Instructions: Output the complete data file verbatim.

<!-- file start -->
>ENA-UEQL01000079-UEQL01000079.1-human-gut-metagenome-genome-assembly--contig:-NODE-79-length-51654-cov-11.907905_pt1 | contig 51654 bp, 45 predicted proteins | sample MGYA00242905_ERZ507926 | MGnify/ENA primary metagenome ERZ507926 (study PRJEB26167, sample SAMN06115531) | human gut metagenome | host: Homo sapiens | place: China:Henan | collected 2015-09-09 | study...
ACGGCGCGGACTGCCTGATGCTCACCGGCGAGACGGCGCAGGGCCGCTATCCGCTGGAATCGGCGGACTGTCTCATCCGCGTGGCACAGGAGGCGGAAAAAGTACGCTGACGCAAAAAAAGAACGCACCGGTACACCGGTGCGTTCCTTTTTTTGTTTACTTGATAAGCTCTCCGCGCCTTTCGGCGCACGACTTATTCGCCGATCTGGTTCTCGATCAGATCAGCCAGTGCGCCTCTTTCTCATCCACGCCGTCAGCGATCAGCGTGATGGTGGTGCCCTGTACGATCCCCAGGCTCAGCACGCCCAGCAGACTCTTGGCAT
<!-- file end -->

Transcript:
>ENA-UEQL01000079-UEQL01000079.1-human-gut-metagenome-genome-assembly--contig:-NODE-79-length-51654-cov-11.907905_pt1 | contig 51654 bp, 45 predicted proteins | sample MGYA00242905_ERZ507926 | MGnify/ENA primary metagenome ERZ507926 (study PRJEB26167, sample SAMN06115531) | human gut metagenome | host: Homo sapiens | place: China:Henan | collected 2015-09-09 | study...
ACGGCGCGGACTGCCTGATGCTCACCGGCGAGACGGCGCAGGGCCGCTATCCGCTGGAATCGGCGGACTGTCTCATCCGCGTGGCACAGGAGGCGGAAAAAGTACGCTGACGCAAAAAAAGAACGCACCGGTACACCGGTGCGTTCCTTTTTTTGTTTACTTGATAAGCTCTCCGCGCCTTTCGGCGCACGACTTATTCGCCGATCTGGTTCTCGATCAGATCAGCCAGTGCGCCTCTTTCTCATCCACGCCGTCAGCGATCAGCGTGATGGTGGTGCCCTGTACGATCCCCAGGCTCAGCACGCCCAGCAGACTCTTGGCAT